October 12, 2007
A hazy orb hangs in space, swathed in its dense cocoon of frigid atmosphere. Titan's global, detached, high-altitude haze layer is visible here. Also visible is Titan's enigmatic polar hood, which hangs over the polar regions of the moon's northern hemisphere. Scientists will track changes in this feature as winter in Titan's northern hemisphere advances to spring.
Titan is 5,150 kilometers (3,200 miles) across.
The image was taken in visible blue light with the Cassini spacecraft narrow-angle camera on Sept. 9, 2007. The view was acquired at a distance of approximately 4.5 million kilometers (2.8 million miles) from Titan and at a Sun-Titan-spacecraft, or phase, angle of 28 degrees. Image scale is 27 kilometers (17 miles) per pixel.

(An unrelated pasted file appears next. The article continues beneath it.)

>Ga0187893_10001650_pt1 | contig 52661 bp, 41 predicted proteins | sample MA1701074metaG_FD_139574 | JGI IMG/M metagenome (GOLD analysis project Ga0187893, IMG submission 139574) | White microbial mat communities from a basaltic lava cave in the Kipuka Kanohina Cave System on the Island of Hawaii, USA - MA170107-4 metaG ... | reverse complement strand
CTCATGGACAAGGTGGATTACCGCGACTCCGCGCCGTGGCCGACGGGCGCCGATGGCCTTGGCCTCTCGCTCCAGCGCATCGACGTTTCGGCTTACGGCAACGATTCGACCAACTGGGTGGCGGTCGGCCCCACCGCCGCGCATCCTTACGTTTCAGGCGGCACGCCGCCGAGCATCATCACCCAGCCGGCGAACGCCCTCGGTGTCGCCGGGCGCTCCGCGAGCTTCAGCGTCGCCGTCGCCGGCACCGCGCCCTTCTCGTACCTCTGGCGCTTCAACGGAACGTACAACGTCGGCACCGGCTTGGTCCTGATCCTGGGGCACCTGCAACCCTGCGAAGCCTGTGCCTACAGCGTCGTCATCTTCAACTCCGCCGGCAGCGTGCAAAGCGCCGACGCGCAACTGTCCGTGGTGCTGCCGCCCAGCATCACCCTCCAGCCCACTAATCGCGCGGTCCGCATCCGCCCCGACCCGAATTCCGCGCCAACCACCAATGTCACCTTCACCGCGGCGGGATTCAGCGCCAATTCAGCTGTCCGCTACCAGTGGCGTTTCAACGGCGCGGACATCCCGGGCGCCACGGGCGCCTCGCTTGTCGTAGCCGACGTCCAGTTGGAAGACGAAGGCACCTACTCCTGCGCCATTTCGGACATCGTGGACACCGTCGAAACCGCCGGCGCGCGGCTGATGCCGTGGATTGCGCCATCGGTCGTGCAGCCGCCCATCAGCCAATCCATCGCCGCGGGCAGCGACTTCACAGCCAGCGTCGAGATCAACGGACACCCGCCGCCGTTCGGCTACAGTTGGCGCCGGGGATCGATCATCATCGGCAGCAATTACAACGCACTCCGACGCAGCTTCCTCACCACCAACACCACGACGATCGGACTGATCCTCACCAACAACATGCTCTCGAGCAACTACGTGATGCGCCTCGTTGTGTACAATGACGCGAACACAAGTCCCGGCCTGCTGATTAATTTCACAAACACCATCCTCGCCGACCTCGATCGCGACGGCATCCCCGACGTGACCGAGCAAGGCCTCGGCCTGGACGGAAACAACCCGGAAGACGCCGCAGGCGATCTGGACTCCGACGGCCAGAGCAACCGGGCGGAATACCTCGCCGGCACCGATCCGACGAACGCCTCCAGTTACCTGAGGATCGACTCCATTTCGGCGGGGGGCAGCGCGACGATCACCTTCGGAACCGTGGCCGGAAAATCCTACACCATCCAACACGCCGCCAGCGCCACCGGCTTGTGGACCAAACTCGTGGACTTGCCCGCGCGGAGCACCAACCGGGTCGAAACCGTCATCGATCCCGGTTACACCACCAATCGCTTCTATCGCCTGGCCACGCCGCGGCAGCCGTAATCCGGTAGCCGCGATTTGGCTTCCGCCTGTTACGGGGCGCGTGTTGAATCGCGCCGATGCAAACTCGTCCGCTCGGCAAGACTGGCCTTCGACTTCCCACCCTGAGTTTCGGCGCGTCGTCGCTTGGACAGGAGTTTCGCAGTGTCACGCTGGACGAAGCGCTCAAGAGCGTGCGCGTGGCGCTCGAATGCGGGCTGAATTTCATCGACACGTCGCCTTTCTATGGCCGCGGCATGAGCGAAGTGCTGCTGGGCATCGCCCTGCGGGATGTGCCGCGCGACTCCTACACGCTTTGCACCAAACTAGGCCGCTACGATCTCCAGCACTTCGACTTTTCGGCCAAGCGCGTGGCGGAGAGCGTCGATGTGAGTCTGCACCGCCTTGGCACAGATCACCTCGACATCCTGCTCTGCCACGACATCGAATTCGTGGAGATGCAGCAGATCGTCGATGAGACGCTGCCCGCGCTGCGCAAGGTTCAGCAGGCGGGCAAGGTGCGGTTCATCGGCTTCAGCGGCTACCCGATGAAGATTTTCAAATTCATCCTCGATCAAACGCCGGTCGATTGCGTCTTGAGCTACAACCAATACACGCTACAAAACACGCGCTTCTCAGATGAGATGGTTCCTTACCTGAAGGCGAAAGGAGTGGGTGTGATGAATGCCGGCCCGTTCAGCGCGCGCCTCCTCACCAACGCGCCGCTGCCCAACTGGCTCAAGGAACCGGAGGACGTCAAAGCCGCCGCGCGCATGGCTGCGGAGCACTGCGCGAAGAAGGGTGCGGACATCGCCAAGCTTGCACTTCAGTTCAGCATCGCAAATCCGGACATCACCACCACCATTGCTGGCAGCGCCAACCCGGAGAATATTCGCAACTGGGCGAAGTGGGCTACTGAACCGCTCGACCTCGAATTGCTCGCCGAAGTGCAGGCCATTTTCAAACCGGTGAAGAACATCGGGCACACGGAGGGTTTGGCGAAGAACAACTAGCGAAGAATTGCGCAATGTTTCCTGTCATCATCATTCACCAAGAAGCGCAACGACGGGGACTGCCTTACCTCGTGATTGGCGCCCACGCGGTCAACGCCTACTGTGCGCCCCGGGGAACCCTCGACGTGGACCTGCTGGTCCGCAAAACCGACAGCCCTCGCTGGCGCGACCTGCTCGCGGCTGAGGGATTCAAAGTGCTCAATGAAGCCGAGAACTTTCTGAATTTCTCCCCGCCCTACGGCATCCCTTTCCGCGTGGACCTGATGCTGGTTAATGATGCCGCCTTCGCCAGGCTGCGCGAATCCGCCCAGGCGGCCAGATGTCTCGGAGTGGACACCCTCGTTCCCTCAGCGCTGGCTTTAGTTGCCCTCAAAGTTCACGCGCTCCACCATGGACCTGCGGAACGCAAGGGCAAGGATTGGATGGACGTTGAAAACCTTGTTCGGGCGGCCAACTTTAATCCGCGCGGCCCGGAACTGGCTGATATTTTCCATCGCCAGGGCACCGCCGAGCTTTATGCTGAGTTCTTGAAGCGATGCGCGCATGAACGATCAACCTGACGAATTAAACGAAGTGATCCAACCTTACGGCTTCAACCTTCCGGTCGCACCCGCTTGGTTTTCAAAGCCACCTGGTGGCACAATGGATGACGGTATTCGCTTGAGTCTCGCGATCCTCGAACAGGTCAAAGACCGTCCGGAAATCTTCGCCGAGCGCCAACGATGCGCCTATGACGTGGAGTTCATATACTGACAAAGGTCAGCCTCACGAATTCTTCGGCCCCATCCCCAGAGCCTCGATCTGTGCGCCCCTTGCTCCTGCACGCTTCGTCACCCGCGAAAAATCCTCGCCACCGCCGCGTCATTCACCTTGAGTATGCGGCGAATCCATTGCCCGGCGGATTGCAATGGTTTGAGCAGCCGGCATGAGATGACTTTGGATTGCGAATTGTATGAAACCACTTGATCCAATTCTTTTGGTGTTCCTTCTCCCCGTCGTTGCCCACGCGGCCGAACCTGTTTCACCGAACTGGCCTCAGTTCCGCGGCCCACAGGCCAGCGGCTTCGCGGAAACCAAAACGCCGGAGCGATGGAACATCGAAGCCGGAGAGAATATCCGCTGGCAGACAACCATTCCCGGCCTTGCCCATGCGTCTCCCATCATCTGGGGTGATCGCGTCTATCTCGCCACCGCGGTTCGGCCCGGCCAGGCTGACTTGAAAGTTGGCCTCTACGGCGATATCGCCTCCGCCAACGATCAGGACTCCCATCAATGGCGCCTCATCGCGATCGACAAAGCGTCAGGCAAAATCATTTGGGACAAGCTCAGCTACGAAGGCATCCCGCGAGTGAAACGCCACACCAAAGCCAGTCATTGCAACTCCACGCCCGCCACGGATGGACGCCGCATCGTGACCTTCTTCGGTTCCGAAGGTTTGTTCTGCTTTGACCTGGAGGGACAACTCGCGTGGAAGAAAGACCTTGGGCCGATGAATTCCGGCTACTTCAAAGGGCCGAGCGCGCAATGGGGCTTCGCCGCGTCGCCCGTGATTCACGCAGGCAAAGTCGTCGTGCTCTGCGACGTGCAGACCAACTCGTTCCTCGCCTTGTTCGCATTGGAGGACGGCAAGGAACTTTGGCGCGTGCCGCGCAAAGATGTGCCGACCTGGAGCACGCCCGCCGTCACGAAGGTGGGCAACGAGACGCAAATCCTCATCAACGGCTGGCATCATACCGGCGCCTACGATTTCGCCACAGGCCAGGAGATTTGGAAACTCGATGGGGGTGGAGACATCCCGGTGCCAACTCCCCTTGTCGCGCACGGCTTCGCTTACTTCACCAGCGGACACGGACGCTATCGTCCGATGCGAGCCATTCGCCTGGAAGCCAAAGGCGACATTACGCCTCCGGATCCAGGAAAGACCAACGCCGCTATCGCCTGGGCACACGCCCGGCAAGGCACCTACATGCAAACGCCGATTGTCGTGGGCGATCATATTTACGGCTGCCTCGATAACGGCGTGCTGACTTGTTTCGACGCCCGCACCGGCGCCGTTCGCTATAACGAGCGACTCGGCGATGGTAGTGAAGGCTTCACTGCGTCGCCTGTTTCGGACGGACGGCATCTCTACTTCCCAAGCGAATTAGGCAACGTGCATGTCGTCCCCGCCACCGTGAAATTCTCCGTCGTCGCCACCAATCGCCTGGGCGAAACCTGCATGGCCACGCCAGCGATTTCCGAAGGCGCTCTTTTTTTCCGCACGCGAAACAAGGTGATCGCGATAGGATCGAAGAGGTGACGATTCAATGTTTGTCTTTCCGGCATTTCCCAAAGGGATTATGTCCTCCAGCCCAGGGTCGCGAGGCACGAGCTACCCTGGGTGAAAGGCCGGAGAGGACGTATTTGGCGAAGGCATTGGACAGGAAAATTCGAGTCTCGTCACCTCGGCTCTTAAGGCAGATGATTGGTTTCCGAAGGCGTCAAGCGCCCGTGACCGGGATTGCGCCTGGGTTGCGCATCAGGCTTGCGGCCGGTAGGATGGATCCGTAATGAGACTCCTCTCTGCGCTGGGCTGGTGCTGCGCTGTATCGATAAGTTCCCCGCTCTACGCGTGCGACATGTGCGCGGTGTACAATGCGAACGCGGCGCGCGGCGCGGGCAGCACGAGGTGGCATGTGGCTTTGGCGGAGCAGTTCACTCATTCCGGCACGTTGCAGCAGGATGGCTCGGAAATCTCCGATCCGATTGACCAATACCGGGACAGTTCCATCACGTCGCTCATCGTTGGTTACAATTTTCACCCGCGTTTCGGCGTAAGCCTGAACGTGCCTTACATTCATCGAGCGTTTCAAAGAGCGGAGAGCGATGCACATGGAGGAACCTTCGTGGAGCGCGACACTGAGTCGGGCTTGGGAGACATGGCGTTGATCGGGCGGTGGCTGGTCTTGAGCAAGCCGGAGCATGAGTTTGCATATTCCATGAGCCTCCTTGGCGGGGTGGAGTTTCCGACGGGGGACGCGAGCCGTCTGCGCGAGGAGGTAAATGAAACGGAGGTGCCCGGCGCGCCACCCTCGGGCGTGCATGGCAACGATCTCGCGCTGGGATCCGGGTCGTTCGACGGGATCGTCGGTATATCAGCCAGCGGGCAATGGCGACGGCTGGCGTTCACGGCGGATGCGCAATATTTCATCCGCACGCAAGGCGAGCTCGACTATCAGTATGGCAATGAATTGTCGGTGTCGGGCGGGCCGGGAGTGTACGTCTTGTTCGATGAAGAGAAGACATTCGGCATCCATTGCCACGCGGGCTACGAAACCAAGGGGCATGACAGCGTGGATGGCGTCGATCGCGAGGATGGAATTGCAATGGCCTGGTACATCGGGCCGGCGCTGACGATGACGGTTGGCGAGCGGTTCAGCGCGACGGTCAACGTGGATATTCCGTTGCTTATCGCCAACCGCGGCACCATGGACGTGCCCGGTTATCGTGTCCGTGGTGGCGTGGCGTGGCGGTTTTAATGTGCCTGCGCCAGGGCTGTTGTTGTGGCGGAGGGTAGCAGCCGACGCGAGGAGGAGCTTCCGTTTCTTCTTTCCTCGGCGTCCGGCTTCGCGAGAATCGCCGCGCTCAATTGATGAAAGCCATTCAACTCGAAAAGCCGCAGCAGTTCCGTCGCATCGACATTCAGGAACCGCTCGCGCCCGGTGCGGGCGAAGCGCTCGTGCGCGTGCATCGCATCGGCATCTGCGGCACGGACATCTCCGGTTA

The Cassini-Huygens mission is a cooperative project of NASA, the European Space Agency and the Italian Space Agency. The Jet Propulsion Laboratory, a division of the California Institute of Technology in Pasadena, manages the mission for NASA's Science Mission Directorate, Washington, D.C. The Cassini orbiter and its two onboard cameras were designed, developed and assembled at JPL. The imaging operations center is based at the Space Science Institute in Boulder, Colo.
Credit: NASA/JPL/Space Science Institute